About Me

I am currently a Research Scientist and Affiliate Assistant Professor for the Pacific Northwest Seismic Network at University of Washington specializing in earthquake early warning. I completed my Ph.D. in Geophysics in 2013 at Scripps Institution of Oceanography. Specifically, I use GPS instruments to model earthquakes and transient deformation. I am originally from Chicago and I attended Georgia Tech for my B.S. in Physics and M.S. in Earth and Atmospheric Sciences. In my free time, I like to explore the Seattle area with my wife and kids, trying to find the best hikes and coffee.

The underlying theme of my research is to model earthquakes and transient deformation events rapidly and efficiently, using real-time, continuous, and campaign GPS measurements. I am interested in problems across all spatial and temporal scales, and my work to date has fallen under the following areas:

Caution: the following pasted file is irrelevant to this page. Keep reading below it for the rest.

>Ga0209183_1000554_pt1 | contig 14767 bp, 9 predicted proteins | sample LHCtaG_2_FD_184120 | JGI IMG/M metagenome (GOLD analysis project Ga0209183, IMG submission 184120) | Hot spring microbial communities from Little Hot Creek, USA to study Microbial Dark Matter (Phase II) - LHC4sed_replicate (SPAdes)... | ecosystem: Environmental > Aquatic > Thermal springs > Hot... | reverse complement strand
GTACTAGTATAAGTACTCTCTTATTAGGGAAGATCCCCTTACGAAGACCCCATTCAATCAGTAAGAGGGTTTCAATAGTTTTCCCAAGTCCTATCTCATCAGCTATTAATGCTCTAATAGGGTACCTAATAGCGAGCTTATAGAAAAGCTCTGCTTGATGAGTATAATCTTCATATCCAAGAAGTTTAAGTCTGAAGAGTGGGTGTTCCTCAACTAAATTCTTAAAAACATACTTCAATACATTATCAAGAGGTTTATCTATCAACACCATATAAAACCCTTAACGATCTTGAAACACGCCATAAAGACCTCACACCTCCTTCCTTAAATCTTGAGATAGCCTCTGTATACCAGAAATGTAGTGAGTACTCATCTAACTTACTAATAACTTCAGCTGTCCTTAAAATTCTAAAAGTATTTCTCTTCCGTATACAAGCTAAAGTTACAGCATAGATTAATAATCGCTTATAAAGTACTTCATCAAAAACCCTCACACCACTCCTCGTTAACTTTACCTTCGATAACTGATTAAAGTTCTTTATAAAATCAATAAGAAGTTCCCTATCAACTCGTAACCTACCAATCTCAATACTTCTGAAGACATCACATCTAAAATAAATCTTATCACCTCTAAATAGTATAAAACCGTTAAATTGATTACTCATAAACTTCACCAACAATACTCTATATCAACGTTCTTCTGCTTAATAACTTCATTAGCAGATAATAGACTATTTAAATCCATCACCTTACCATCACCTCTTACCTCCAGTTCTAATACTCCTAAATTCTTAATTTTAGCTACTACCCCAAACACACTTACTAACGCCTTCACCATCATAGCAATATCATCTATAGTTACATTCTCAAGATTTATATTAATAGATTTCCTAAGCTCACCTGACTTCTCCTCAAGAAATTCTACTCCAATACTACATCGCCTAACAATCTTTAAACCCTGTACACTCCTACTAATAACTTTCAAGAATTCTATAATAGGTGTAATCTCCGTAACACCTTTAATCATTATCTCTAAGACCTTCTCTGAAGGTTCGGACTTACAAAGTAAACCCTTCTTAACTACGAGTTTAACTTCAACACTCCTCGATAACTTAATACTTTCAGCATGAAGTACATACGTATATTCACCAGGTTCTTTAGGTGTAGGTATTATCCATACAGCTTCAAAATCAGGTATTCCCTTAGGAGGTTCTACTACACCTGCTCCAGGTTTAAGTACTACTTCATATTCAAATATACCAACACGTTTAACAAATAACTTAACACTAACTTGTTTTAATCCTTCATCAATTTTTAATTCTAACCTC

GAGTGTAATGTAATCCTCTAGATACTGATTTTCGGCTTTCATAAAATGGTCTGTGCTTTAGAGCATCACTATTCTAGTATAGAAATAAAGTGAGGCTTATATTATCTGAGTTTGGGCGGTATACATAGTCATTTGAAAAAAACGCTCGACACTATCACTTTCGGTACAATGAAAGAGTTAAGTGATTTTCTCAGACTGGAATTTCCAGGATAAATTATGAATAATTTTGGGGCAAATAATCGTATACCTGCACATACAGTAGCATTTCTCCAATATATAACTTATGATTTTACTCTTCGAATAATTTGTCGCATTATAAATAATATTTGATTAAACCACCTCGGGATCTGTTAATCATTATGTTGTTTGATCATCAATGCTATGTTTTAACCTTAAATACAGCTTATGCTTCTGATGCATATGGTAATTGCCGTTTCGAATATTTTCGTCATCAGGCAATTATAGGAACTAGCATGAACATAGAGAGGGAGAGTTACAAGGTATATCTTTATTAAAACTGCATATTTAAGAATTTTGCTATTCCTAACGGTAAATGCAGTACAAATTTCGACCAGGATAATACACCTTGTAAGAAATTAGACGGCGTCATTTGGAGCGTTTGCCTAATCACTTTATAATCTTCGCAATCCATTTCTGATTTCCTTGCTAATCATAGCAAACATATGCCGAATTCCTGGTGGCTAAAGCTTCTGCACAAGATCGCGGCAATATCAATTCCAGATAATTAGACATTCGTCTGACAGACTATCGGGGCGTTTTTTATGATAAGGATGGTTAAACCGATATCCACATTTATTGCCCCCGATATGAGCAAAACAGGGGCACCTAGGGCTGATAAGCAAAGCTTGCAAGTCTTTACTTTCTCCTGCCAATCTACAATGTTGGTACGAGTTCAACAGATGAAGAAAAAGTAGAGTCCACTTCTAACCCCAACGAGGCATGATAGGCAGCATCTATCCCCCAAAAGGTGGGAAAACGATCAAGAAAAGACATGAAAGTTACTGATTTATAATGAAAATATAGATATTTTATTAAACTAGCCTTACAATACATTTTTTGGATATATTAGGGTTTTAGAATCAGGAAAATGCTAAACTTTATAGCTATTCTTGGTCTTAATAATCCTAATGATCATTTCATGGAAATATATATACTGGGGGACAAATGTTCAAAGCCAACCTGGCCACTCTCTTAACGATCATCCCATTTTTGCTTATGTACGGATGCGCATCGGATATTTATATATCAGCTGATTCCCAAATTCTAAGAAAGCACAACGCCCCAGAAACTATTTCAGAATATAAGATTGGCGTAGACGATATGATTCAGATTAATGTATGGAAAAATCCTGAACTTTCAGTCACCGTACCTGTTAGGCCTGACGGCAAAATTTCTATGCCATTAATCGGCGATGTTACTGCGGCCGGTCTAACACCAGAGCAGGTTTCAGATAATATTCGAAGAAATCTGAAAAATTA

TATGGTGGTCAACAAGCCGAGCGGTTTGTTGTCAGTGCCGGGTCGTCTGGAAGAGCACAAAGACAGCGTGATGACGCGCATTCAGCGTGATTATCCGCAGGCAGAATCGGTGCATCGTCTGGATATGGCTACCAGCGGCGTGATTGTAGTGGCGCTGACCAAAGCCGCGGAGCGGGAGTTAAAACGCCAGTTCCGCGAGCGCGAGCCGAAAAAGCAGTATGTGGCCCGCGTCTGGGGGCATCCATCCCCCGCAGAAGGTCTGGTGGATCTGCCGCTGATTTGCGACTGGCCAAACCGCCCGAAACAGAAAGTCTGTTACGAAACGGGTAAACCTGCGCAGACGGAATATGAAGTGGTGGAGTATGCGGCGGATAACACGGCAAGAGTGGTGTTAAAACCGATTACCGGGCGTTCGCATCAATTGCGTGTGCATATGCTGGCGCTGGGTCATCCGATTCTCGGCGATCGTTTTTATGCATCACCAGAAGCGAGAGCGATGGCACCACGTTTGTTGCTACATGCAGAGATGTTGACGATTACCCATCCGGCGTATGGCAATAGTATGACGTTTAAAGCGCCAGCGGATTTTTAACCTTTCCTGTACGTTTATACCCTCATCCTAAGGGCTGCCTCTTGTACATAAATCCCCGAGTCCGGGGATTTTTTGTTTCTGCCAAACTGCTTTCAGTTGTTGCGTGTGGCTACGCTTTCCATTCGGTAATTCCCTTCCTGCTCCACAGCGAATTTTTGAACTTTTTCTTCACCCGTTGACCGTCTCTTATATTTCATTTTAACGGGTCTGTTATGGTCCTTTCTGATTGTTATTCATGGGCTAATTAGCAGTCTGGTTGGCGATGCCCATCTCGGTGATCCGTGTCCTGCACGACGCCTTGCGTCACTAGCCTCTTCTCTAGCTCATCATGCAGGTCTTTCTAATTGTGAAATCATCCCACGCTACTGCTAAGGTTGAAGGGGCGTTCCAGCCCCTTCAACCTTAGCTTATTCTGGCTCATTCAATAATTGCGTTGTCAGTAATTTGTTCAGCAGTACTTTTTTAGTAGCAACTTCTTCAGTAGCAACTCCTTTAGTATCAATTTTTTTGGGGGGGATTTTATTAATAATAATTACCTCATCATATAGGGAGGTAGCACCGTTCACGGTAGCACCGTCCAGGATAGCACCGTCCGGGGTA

• Earthquake early warning using real-time GPS and seismogeodetic data (Crowell et al. [2009 - SRL], Bock et al. [2011 - BSSA], Melgar et al. [2012 - GJI], Crowell et al. [2012 - GRL], Crowell et al. [2013 - GRL], Melgar et al. [2015 - GRL], Crowell et al. [2016 - SRL])

  • Seismogeodetic analyses of different earthquakes (Geng et al. [2013-G3], Melgar et al. [2013 - GRL], Melgar et al. [2015 - JGR])

  • Tsunami early warning from rapid source models (Crowell et al. [2018-BSSA])

  • Automated detection of transient deformation in continuous GPS time series (Crowell et al., [2016 - JGR])

  • Interseismic deformation from high-density continuous and campaign GPS measurements (Crowell et al. [2013 - JGR])